Miss Lady Bird’s Wildflowers: How a First Lady Changed America written by Kathi Appelt and Illustrated by Joy Fisher Hein is a biography of former first lady, Lady Bird Johnson. Opening with the story of Lady Bird’s childhood and how important flowers were to getting her through life’s ups and downs, the book relates the source of Lady Bird’s inspirations and her mission to beautify and transform the country, particularly the national roadsides.
Flowers and nature were always a part of Lady Bird’s life. After her mother died, the sight of bluebonnets reminded her of her mother and “filled her with a sense of being loved.” When she was a student at the University of Texas, the fields of bluebonnets reminded her of her home in East Texas. She believed that “it is important for a child to plant a seed…to water it, nourish it, tend to it, watch it grow, and when he does, and when she does, they themselves will grow into great citizens.” In Washington, D.C., she made sure her garden was full of flowers, but thought that everyone, not just her family deserved to look at nature. She saw her conservation and beautification work as part of her husband’s Great Society agenda and was active in re-beautifying Washington, D.C., founding the Society for a more beautiful Nation’s Capital, and actively lobbying for the Beautification Act of 1965 which controls outdoor advertising along the U.S. interstate highway system. When Lyndon Johnson’s term of office ended, she planted fields of Texas wildflowers on their ranch and paid a farmer to stop mowing down his pink evening primroses and to harvest the wildflower seeds. She also helped establish the National Wildflower Research Center where scientists study the uses and effects of wildflowers saying that it was her way of “paying rent for the space I have taken up in this highly interesting world.”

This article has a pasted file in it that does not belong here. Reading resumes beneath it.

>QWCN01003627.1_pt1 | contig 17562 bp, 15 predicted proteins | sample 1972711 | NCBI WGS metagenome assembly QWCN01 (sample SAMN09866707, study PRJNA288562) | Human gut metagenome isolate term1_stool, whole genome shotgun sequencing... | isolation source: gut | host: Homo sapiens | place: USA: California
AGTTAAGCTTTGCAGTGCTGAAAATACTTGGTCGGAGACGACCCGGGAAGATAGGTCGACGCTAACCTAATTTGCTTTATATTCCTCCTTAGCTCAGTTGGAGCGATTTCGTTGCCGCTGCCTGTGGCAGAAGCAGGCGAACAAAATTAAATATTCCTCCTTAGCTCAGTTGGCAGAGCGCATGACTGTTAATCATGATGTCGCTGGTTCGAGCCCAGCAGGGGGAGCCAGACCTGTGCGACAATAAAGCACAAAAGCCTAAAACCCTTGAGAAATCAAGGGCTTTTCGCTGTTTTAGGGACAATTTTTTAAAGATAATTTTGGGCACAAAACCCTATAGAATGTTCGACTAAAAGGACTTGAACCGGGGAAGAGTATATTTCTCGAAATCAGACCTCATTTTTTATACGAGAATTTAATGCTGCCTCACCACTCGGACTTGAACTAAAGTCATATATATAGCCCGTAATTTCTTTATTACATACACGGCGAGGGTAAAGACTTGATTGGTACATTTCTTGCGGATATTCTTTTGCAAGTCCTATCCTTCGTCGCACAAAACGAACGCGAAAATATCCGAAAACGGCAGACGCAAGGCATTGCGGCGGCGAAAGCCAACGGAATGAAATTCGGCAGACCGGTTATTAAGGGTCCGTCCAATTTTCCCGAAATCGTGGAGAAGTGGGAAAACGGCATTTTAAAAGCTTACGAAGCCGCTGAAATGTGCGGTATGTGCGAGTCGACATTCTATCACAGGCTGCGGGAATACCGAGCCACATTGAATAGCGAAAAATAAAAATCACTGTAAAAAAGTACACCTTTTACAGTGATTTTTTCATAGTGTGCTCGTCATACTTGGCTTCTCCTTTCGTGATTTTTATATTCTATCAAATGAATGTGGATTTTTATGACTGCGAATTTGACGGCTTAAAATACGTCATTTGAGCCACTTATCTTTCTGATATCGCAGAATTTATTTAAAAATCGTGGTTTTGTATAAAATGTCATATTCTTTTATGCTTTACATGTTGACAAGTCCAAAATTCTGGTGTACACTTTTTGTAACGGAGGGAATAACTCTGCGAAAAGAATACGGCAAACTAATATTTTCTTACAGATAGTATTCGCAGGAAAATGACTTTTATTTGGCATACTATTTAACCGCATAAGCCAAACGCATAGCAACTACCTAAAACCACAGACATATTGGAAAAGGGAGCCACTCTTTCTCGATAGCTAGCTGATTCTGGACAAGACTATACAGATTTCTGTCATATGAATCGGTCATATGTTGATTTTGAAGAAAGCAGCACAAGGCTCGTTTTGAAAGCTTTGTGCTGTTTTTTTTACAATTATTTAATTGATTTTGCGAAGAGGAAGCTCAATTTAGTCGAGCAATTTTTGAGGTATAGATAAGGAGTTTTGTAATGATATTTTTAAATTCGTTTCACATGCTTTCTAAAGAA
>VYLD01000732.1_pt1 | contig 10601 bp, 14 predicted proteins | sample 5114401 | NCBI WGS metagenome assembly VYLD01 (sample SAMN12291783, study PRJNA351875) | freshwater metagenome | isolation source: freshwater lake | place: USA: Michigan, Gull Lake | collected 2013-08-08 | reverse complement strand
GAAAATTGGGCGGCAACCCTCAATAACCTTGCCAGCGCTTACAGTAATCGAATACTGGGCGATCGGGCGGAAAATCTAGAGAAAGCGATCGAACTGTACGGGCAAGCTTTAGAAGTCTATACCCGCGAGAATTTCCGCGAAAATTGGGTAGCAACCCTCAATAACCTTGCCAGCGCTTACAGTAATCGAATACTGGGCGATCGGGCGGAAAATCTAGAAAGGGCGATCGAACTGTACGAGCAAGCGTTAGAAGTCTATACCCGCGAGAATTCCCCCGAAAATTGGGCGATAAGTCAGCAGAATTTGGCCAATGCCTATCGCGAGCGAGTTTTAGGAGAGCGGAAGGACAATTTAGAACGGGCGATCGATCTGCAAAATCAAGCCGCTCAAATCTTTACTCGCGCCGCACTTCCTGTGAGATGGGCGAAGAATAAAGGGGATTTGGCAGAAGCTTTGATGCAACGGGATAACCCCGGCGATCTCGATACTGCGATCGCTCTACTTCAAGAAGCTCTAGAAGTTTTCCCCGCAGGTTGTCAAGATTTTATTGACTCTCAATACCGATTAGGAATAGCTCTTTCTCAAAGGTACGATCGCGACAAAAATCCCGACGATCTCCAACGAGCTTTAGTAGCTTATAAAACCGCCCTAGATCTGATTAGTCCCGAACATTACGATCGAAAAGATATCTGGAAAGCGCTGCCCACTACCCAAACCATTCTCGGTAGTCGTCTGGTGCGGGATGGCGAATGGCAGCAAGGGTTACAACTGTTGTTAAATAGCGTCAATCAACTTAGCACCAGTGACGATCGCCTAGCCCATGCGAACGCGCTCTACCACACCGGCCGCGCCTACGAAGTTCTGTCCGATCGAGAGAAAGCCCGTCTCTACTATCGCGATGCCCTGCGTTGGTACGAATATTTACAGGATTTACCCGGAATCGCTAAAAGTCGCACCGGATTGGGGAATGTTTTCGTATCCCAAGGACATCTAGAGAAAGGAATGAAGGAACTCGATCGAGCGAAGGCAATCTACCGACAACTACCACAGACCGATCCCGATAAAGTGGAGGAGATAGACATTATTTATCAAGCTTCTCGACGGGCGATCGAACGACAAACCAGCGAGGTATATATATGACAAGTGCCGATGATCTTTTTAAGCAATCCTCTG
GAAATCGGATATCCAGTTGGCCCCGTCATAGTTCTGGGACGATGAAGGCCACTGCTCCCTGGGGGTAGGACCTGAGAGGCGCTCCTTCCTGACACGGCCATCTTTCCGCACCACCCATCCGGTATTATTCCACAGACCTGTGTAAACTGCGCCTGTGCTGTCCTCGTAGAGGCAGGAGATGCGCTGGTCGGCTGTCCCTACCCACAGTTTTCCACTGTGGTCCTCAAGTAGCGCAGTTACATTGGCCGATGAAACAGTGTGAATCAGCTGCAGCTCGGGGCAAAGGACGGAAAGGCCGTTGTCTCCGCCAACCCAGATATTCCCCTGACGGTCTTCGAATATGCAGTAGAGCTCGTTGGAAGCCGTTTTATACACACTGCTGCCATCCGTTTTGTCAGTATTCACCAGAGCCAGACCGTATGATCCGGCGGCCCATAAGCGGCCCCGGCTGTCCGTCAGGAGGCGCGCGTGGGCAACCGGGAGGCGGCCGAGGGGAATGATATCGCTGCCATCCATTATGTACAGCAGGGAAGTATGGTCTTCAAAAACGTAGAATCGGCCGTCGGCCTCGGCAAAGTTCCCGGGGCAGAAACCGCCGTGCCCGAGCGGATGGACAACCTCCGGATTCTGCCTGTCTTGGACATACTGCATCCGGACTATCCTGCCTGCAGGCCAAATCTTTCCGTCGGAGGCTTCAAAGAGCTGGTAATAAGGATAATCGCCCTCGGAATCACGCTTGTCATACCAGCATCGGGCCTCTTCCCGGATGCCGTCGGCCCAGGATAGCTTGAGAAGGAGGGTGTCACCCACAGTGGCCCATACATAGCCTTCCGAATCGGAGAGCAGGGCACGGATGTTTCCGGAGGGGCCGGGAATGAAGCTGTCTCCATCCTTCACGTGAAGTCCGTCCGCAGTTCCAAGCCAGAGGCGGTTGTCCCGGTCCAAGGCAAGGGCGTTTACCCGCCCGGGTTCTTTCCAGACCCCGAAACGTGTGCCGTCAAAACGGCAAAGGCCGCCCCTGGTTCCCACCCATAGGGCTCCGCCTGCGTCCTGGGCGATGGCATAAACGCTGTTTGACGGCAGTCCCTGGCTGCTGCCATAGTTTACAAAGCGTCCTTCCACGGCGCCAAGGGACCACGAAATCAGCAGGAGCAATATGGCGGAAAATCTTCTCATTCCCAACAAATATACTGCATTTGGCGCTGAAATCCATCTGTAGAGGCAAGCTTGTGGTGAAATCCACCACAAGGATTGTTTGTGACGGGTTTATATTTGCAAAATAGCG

I must admit to having a soft spot for fields of bluebonnets as well. One of the first trips I took to Texas with my husband was to the Texas Hill Country and it was spectacular. The Lady Bird Johnson Wildflower Center in Austin offers short hikes, meadows, and caves, with an easy introduction to native species and conservation. There’s also a great music scene in Austin and plenty to do with kids, from watching nearly 1 million bats take flight, the miniature train ride at Zilker Metropolitan Park, swimming in Barton Springs, and the nearby Austin Nature and Science Center.
This enjoyable biography includes an index of wildflowers to find in the pictures and is a good introduction to the concept of conservation and preservation as well as to the beauty of the Texas wildflowers.